Guest Post by Alice Mercer, my very talented Sacramento colleague.
Cool Tool sessions abound at a conference like ISTE. I even attended one. These can be great for finding a new online tool for using with EL students, but as my fellow “official” correspondent points out, sessions that show you how to use a tool effectively are also needed. ISTE does have model lesson sessions, which I unfortunately did not get to this time (only so much time in the day, etc.). I did see one short session in the CUE (Computer Using Educators – the ISTE California affiliate) Room that did talk about how he used the tool with students. I’m going to share how Jon Corippo did this, and then show some suggestions about how you could adjust the lesson for working with EL students to make it more successful and effective.
The session was on Powerpoint Karaoke. I know, you’re thinking, “Who thought that was a good combination?” Apparently, it began as a “drinking” game in Germany, the land that brought us Boxing Chess, so I’m sure now it’s starting to make sense, but you still may not be convinced it’s a good idea. The basics of the game are this, you are given a random slide deck with some pictures, to which you must speak extemporaneously as each slide appears for a given amount of time.
At this point, it probably does not sound like a good activity for students let alone ELs, even if it’s been made more wholesome by the absence of beer. What Jon did was choose pictures related to either vocabulary words being studied, or historic events the class had learned about. In this way, the students would have background to talk about the picture. He’d do this as a review or formative assessment of students.
Why would I suggest this for ELs? There is a tendency to shy away from putting ELs on the “spot” by calling on them, but they do need to learn to speak in spontaneous and natural public speaking situations. This activity is good for intermediate level students, and something like it is necessary for advanced level students so they develop oral language fluency. The only group that I may not use it with would be absolute beginners to the language. Here are some steps I would take to prepare everyone in the class for this activity.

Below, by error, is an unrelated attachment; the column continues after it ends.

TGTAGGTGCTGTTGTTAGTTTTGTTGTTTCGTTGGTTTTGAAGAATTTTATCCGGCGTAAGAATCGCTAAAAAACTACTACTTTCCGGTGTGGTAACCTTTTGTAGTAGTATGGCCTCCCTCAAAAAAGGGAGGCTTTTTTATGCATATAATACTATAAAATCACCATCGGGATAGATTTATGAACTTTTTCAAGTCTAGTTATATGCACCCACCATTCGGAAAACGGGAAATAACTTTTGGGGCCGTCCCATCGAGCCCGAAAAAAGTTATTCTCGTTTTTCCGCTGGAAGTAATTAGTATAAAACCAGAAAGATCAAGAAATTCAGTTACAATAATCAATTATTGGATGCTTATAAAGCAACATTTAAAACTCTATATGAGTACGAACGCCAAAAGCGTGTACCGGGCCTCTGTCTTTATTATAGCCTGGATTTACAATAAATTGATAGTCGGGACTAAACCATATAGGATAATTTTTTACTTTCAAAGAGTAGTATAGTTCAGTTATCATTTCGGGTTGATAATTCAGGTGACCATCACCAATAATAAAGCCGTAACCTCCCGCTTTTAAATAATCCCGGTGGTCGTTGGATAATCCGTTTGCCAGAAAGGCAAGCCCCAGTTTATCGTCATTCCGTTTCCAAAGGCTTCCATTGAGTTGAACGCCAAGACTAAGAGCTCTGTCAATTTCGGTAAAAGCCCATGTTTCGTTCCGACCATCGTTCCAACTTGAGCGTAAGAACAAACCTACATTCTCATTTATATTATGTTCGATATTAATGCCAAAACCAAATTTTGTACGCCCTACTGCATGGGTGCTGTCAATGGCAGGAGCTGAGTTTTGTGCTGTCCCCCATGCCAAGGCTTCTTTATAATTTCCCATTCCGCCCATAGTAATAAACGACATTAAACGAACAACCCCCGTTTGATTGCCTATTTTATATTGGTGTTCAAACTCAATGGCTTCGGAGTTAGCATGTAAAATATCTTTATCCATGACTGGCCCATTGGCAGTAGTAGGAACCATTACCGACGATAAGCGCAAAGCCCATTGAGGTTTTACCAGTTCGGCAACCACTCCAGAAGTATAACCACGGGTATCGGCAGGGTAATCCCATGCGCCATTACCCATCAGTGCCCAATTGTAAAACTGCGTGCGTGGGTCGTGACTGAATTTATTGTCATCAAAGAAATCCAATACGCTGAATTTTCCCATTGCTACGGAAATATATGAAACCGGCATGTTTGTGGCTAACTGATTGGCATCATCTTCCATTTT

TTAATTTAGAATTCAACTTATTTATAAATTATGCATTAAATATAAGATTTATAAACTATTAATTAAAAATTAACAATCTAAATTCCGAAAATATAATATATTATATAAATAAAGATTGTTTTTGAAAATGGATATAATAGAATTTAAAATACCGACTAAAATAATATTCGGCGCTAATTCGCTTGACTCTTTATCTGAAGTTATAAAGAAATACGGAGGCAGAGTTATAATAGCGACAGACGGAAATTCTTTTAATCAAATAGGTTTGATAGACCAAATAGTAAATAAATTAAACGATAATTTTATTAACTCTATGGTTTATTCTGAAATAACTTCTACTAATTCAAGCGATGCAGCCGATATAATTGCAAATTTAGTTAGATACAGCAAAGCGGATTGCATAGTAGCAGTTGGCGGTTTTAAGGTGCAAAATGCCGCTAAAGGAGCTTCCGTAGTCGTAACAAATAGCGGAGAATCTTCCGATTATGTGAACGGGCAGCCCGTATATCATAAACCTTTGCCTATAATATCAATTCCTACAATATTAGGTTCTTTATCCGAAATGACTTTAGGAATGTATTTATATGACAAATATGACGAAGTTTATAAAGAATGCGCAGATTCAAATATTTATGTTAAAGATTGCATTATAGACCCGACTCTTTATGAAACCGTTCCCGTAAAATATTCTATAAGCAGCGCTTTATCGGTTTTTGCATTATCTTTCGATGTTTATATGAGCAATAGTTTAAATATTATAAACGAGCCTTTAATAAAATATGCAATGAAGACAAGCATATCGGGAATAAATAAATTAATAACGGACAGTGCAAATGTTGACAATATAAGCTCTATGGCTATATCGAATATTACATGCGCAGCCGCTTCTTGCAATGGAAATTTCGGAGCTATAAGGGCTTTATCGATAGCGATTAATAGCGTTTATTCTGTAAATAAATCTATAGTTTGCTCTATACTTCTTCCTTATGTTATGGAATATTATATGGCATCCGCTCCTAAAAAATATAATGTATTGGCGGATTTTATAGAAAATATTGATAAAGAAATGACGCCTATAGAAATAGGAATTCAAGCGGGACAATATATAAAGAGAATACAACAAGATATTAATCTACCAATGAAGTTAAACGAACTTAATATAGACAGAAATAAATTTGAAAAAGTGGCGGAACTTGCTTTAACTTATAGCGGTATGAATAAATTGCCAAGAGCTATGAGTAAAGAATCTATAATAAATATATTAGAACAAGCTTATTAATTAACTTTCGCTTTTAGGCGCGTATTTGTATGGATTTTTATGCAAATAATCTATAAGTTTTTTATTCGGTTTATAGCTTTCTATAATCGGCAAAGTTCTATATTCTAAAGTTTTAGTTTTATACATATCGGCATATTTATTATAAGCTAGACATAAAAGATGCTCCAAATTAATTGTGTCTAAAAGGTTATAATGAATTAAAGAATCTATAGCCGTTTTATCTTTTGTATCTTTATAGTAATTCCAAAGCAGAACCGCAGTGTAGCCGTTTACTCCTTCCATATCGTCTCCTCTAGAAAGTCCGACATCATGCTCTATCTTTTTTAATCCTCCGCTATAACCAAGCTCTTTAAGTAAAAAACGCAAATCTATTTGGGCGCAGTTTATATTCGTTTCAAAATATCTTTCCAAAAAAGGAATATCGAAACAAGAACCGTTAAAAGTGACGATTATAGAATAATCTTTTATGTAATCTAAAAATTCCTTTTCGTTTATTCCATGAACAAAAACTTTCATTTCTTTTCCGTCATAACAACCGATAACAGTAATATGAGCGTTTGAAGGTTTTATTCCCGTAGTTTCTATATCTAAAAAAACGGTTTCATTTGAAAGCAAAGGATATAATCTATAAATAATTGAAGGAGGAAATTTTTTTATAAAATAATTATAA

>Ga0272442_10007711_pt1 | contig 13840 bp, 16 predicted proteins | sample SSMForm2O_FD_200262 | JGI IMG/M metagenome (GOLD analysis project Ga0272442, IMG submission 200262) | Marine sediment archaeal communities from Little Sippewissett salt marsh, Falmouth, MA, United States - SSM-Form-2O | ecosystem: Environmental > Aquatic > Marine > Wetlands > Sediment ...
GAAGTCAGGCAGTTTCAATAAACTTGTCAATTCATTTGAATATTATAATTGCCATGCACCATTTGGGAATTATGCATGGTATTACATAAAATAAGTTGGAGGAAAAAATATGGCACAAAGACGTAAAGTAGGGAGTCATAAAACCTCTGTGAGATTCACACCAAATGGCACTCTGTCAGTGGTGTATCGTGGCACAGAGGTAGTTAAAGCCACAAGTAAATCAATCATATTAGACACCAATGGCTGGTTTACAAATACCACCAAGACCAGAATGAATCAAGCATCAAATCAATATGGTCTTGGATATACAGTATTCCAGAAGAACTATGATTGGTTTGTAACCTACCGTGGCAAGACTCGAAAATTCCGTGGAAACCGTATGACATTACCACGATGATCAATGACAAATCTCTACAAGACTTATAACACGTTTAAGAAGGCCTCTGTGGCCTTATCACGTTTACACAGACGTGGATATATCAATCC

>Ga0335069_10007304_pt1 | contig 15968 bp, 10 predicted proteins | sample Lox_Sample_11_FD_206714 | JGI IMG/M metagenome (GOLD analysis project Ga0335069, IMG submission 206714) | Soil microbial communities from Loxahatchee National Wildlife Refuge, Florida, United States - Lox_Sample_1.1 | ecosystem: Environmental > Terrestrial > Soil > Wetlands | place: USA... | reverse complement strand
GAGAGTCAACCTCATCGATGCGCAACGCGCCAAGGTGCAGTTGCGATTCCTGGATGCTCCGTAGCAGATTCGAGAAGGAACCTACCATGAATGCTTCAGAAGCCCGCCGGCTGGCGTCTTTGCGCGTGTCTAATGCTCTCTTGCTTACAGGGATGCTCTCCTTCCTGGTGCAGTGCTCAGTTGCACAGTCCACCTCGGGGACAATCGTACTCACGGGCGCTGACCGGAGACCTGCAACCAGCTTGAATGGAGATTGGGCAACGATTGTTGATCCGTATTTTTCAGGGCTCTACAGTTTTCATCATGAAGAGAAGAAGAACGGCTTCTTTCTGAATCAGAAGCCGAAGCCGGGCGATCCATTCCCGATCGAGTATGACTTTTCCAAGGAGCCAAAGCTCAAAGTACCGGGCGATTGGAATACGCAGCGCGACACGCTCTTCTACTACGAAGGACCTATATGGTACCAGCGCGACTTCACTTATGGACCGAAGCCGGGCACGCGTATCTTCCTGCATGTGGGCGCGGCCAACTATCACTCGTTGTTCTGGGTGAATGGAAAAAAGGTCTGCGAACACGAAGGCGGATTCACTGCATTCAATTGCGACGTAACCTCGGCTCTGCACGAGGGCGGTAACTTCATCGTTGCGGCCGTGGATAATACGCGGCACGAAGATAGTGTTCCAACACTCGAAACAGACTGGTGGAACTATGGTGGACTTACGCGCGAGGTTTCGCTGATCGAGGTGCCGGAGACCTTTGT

- Explain and model the process to students showing them a slide with a word you are currently studying and then ask them to volunteer or you can do a “think aloud” about how it could be appropriately dealt with.
- For students, give them wait time, previews, etc. to help them through the first few times. Ask the student which word they liked or felt strongest on, and have them do that one, but this should just be for starting out. As they get more comfortable, they should be able to do it.
- Make the speaking times short (20-30 seconds) because that will be easier at the start, and will keep the activity going on a fast pace. Since this is review, and not the initial teaching, that should be fine. If the students need more time to process, have a little decompress between each slide, where you debrief on what just took place.
- If you have a mix of abilities in your class and some beginner level ELs, continue to use the scaffolds in number two above, and have them work with partners to do it as a team (as a modified pair-share), or read from their vocabulary sheet/notes..
What about pictures? Flickr, PowerPoint itself, and other online resources abound in them. Other ideas, you can take this from a recall level activity to comprehension, etc. by having student discuss concepts and ideas learned, rather than just vocabulary.
I think this is a great activity! With beginning ELs, I might show the slide, have students discuss for 30 seconds, then use a random name generator to call on a student to present. That might add to the engagement factor, as well as help both with the review process and student comfort level in speaking “spontaneously” in front of the class.